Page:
Equine Embryo Transfer at South Coast Equine Veterinary Practice, Meroo Meadow NSW
What is Embryo Transfer? Embryo Transfer is the process of fertilising an egg (from a mare who is a successful competition or show horse, or perhaps from one who is not able to carry a foal to term), harvesting the resulting embryo and transferring it into a recipient mare, who can then carry the foal to term, give birth and care for the foal until it is weaned.
What are the advantages of ET? The main advantage with Embryo Transfer is the fact that mares who are not able to carry a foal to term may still reproduce. If your mare is a particularly valuable horse, putting her in foal does come with some associated risks. Through using a recipient mare, you are still able to have a foal from your mare without the risk of complications to your mare during pregnancy or foaling.
If you have a mare with a particularly intense competition schedule, ET might be preferable to taking her out of work until the foal has been weaned. If you’re breeding on a large scale, it is possible to have more than one foal from your mare in a season, and you can use different stallions. ET also allows foals from older mares to be carried by recipient mares – or mares who have previously had complications foaling or carrying a foal to term.
What does the recipient mare contribute to the process? The recipient mare is the mare who will carry the embryo (foal) to term, foal, and be a surrogate mother to the newborn until weaning. The recipient mare does not contribute genetic information to the embryo. As the recipient mare raises the foal she may ‘pass on’ some behavioural characteristics and mannerisms to the foal.
What qualities should a recipient mare possess? Ideally, recipient mares will be proven breeders in good health, and will not have had any prior foaling problems. The history of a recipient mare should be carefully considered before she is used for the purpose of embryo transfer. We use young standardbred mares at SCEVP because they are strong, great mothers, and cope well with living in a herd situation, and generally are quiet and tractable.
It is important to note that not all good recipient mares (who are healthy and physically able to carry the foal to term) make ideal surrogate mothers. The recipient mare is also required to raise the foal until it is of weaning age.
How does the quality of semen affect the end result of embryo transfer? As with ‘conventional’ breeding methods, and indeed, artificial insemination, the quality of the semen used does have an effect on the success rate of Embryo Transfer. Poor quality semen (with less viable or small numbers of sperm) can greatly reduce the success rate of breeding a foal.
Fresh semen is usually the best,with chilled and frozen semen having slightly lower conception rates in general. Frozen semen has the advantage of being easily transported – interstate or overseas, provided it is kept in optimum conditions.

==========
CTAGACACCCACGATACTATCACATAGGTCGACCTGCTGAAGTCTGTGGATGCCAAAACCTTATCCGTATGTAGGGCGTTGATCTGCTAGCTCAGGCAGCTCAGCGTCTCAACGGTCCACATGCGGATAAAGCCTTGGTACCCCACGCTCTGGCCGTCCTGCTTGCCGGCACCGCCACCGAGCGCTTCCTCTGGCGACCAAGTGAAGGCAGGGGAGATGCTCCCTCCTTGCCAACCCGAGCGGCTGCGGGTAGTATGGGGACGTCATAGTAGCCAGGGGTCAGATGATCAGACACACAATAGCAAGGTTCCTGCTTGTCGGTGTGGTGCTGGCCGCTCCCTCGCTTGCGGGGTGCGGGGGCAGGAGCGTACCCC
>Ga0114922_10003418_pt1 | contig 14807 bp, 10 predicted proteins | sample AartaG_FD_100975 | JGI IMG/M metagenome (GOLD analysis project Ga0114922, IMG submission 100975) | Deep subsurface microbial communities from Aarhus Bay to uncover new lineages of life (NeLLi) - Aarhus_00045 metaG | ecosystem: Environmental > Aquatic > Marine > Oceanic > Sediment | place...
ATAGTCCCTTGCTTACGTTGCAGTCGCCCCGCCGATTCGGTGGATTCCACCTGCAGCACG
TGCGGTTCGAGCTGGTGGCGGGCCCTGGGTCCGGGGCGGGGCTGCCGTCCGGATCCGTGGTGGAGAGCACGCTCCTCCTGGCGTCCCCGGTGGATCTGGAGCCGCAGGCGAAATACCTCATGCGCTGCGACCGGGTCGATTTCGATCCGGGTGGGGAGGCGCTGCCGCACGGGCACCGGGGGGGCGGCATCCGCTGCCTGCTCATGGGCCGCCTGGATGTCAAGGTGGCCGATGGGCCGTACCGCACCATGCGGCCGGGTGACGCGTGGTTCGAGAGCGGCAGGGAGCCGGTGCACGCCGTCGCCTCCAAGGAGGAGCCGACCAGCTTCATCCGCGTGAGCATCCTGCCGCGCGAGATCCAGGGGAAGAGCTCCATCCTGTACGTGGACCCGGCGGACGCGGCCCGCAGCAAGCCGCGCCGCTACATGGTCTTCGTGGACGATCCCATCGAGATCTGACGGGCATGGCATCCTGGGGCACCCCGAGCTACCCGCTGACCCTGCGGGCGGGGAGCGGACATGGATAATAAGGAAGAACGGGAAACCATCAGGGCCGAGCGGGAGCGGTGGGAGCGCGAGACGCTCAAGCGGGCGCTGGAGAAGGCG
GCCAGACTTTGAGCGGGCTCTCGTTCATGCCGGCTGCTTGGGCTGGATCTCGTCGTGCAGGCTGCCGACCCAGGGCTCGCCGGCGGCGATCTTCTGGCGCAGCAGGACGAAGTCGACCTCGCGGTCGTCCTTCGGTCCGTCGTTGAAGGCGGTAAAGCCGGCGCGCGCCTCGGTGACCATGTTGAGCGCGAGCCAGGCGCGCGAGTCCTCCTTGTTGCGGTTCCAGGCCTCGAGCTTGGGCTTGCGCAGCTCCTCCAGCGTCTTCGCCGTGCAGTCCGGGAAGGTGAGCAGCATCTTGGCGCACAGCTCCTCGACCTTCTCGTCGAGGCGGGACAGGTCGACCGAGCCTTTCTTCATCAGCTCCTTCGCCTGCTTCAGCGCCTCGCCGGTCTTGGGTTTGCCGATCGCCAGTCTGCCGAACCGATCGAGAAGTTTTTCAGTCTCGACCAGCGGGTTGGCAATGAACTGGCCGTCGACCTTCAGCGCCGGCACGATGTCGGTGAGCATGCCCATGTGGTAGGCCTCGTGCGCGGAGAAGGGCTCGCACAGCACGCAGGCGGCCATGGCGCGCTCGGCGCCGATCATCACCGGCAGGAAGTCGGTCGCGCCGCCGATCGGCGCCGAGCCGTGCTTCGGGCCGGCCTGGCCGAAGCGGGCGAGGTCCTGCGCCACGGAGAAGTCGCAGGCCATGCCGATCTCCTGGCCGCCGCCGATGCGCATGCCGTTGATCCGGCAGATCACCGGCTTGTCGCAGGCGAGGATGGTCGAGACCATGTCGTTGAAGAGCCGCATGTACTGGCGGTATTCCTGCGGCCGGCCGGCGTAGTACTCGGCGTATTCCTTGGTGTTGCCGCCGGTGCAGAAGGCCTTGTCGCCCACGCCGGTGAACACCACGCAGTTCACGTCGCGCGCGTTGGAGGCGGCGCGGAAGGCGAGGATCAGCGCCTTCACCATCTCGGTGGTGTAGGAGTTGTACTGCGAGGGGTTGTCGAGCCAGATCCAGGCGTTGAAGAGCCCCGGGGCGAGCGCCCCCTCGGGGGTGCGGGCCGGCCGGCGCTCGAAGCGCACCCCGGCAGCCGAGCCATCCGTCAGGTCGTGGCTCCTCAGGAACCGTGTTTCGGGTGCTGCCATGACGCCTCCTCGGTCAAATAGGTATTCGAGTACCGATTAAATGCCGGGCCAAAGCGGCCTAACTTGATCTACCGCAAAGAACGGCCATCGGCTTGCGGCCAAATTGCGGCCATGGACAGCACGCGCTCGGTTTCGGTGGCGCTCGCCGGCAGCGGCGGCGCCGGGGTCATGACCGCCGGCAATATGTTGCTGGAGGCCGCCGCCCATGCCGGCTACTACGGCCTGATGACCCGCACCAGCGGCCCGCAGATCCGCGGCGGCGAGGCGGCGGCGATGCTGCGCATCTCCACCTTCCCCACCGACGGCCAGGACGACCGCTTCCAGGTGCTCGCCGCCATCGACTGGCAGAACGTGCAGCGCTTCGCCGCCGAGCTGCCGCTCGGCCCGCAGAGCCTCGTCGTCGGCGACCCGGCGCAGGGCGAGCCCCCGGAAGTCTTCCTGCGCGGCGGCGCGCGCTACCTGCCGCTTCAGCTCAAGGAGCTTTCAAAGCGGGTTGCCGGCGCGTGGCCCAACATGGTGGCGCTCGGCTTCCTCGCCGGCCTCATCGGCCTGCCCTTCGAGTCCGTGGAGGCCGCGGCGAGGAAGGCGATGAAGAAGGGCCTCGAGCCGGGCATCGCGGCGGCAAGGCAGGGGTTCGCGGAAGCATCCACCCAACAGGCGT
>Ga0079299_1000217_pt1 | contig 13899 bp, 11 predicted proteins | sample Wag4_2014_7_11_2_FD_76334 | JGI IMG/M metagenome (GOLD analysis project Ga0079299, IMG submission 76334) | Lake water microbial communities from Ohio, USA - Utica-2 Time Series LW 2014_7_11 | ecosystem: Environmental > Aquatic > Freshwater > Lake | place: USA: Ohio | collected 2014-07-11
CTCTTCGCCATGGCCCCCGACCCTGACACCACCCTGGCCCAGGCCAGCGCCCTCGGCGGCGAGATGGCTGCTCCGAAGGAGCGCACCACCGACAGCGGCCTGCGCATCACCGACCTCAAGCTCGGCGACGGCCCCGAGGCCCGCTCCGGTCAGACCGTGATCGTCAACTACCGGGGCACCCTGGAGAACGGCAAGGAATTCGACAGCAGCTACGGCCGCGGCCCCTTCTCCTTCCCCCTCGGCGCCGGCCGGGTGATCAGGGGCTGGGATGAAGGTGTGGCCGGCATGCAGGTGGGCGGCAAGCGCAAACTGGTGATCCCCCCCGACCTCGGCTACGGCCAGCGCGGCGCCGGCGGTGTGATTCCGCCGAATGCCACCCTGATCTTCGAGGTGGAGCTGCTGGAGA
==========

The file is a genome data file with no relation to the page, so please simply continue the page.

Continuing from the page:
How many embryos are you likely to get from the donor mare? Donor mares can have embryos collected at each ‘cycle’. Most mares only ovulate once, so you will only get one embryo if the mare conceives. Some mares will have ‘double ovulations’ and may produce two embryos in a cycle. Embryos are not guaranteed at every flush. Once embryos are harvested, they are washed, cleaned and examined for viability.
When is a mare a good candidate to be an embryo transfer donor? Donor mares must be healthy and in good condition – and they should be thoroughly examined before the ET process is undertaken. Ideally, younger donor mares (under twelve years of age) who cycle regularly have the highest success rate and produce better quality embryos. The quality of the embryo from the donor mare has a lot to do with your chance of success. If preserving the mare’s bloodlines is very important to the breeder, the time and expenses involved should be weighed up against the possibility of no resulting foal. The reasons the mare may not have been able to successfully conceive may or may not be overcome using the embryo transfer process. In this case, an examination and veterinary advice should be sought for the best course of action.
What is the process for ET? The donor mare should be examined by a vet to determine her cycle and time of ovulation. Artificial lighting may be used to regulate the cycle. The aim is to determine the day of ovulation, optimum breeding times, and hopefully, to be able to co-ordinate a recipient mare. The donor and recipient should be synchronised for the best results.
The donor mare is bred (either by fresh, chilled or frozen semen). Embryos are then flushed from the donor mare at around day 7 or 8 after ovulation in a non-surgical procedure. They are graded according to viability. Embryos that appear viable are scored a ‘1’ or a ‘2’, and are more likely to “stick” in the recipient than a poor quality embryo.
Embryos can be transferred to the recipient mare immediately (either surgically or non-surgically), or they may be chilled if transporting an embryo from one stud or property to another! Embryos can also be frozen – for which they are usually collected on day 6 after ovulation.
Embryos are then implanted into a recipient mare who has ovulated as close as possible to the donor mare. A pregnancy test can be performed as close to five days after the embryo transfer has occurred.
Is it an option for my mare? While it might seem like the ideal solution if you compete with your mare every weekend, Embryo Transfer isn’t something to be taken lightly. As with breeding a foal of your own the conventional way, there are associated costs, financial outlay, and there is no 100% guarantee that you’ll end up with a foal. Success rates are improving, and if conditions are right (a viable egg from a donor mare, good quality semen, and a healthy recipient mare) there is obviously a greater chance of the process resulting in a live foal.